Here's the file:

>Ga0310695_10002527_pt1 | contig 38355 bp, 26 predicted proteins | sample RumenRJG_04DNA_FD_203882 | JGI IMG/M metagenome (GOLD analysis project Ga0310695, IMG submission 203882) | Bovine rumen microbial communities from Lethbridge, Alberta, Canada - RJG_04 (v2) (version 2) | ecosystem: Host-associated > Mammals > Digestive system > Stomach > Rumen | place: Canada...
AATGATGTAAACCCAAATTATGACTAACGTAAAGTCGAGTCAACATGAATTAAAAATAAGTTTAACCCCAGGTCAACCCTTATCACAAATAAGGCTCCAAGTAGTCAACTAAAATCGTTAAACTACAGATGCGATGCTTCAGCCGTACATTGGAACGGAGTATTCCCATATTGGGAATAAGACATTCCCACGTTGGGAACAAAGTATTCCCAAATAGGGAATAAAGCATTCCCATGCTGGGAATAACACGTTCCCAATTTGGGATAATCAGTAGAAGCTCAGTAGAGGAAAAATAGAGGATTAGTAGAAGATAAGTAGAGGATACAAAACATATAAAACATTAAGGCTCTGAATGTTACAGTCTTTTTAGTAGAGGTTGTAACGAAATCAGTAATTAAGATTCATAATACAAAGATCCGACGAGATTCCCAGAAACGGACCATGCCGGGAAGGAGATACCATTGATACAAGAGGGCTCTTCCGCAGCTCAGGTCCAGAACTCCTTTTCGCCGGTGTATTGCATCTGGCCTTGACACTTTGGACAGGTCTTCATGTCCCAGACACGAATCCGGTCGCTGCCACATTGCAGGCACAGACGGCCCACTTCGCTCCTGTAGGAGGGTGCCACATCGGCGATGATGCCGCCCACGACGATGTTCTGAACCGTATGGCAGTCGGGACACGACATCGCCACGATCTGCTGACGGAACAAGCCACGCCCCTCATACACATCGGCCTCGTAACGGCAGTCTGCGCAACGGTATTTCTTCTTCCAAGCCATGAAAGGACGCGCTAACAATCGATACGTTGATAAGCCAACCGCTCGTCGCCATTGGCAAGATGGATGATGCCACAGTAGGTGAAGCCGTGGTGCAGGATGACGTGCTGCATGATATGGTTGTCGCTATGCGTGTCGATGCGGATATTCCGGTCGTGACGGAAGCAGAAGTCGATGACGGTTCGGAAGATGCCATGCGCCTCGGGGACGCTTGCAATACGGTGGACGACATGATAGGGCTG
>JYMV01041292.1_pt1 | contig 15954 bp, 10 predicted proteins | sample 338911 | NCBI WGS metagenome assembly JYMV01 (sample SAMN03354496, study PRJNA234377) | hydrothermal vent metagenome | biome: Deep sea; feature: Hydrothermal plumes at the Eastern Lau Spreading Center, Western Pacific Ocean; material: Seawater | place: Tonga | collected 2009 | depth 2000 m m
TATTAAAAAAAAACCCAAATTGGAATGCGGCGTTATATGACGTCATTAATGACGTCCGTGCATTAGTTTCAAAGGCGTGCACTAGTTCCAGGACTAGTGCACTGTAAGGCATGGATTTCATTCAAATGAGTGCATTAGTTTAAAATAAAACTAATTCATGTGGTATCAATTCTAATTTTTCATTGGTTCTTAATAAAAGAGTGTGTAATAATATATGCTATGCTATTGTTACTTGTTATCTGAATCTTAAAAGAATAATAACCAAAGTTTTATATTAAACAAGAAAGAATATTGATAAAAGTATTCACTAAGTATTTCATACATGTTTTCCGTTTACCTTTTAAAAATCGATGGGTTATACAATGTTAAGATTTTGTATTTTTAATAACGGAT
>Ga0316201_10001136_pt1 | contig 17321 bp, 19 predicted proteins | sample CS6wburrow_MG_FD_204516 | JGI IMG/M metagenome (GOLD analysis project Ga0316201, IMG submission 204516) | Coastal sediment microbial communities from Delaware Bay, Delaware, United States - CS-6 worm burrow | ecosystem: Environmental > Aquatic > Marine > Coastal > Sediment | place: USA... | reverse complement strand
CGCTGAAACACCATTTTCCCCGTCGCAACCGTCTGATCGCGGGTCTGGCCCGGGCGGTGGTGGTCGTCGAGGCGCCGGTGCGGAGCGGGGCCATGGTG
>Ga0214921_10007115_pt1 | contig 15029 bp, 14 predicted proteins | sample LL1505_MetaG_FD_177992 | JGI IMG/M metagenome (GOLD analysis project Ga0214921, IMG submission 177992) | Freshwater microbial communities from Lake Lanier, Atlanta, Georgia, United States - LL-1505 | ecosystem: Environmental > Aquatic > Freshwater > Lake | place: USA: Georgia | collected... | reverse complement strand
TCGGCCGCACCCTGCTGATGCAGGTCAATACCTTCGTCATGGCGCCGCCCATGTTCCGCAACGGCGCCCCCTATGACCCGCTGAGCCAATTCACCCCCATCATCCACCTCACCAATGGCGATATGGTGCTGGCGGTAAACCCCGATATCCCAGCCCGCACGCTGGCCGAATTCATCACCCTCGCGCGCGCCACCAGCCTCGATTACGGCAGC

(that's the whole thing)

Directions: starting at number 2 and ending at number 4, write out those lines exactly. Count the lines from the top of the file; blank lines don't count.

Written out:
AATGATGTAAACCCAAATTATGACTAACGTAAAGTCGAGTCAACATGAATTAAAAATAAGTTTAACCCCAGGTCAACCCTTATCACAAATAAGGCTCCAAGTAGTCAACTAAAATCGTTAAACTACAGATGCGATGCTTCAGCCGTACATTGGAACGGAGTATTCCCATATTGGGAATAAGACATTCCCACGTTGGGAACAAAGTATTCCCAAATAGGGAATAAAGCATTCCCATGCTGGGAATAACACGTTCCCAATTTGGGATAATCAGTAGAAGCTCAGTAGAGGAAAAATAGAGGATTAGTAGAAGATAAGTAGAGGATACAAAACATATAAAACATTAAGGCTCTGAATGTTACAGTCTTTTTAGTAGAGGTTGTAACGAAATCAGTAATTAAGATTCATAATACAAAGATCCGACGAGATTCCCAGAAACGGACCATGCCGGGAAGGAGATACCATTGATACAAGAGGGCTCTTCCGCAGCTCAGGTCCAGAACTCCTTTTCGCCGGTGTATTGCATCTGGCCTTGACACTTTGGACAGGTCTTCATGTCCCAGACACGAATCCGGTCGCTGCCACATTGCAGGCACAGACGGCCCACTTCGCTCCTGTAGGAGGGTGCCACATCGGCGATGATGCCGCCCACGACGATGTTCTGAACCGTATGGCAGTCGGGACACGACATCGCCACGATCTGCTGACGGAACAAGCCACGCCCCTCATACACATCGGCCTCGTAACGGCAGTCTGCGCAACGGTATTTCTTCTTCCAAGCCATGAAAGGACGCGCTAACAATCGATACGTTGATAAGCCAACCGCTCGTCGCCATTGGCAAGATGGATGATGCCACAGTAGGTGAAGCCGTGGTGCAGGATGACGTGCTGCATGATATGGTTGTCGCTATGCGTGTCGATGCGGATATTCCGGTCGTGACGGAAGCAGAAGTCGATGACGGTTCGGAAGATGCCATGCGCCTCGGGGACGCTTGCAATACGGTGGACGACATGATAGGGCTG
>JYMV01041292.1_pt1 | contig 15954 bp, 10 predicted proteins | sample 338911 | NCBI WGS metagenome assembly JYMV01 (sample SAMN03354496, study PRJNA234377) | hydrothermal vent metagenome | biome: Deep sea; feature: Hydrothermal plumes at the Eastern Lau Spreading Center, Western Pacific Ocean; material: Seawater | place: Tonga | collected 2009 | depth 2000 m m
TATTAAAAAAAAACCCAAATTGGAATGCGGCGTTATATGACGTCATTAATGACGTCCGTGCATTAGTTTCAAAGGCGTGCACTAGTTCCAGGACTAGTGCACTGTAAGGCATGGATTTCATTCAAATGAGTGCATTAGTTTAAAATAAAACTAATTCATGTGGTATCAATTCTAATTTTTCATTGGTTCTTAATAAAAGAGTGTGTAATAATATATGCTATGCTATTGTTACTTGTTATCTGAATCTTAAAAGAATAATAACCAAAGTTTTATATTAAACAAGAAAGAATATTGATAAAAGTATTCACTAAGTATTTCATACATGTTTTCCGTTTACCTTTTAAAAATCGATGGGTTATACAATGTTAAGATTTTGTATTTTTAATAACGGAT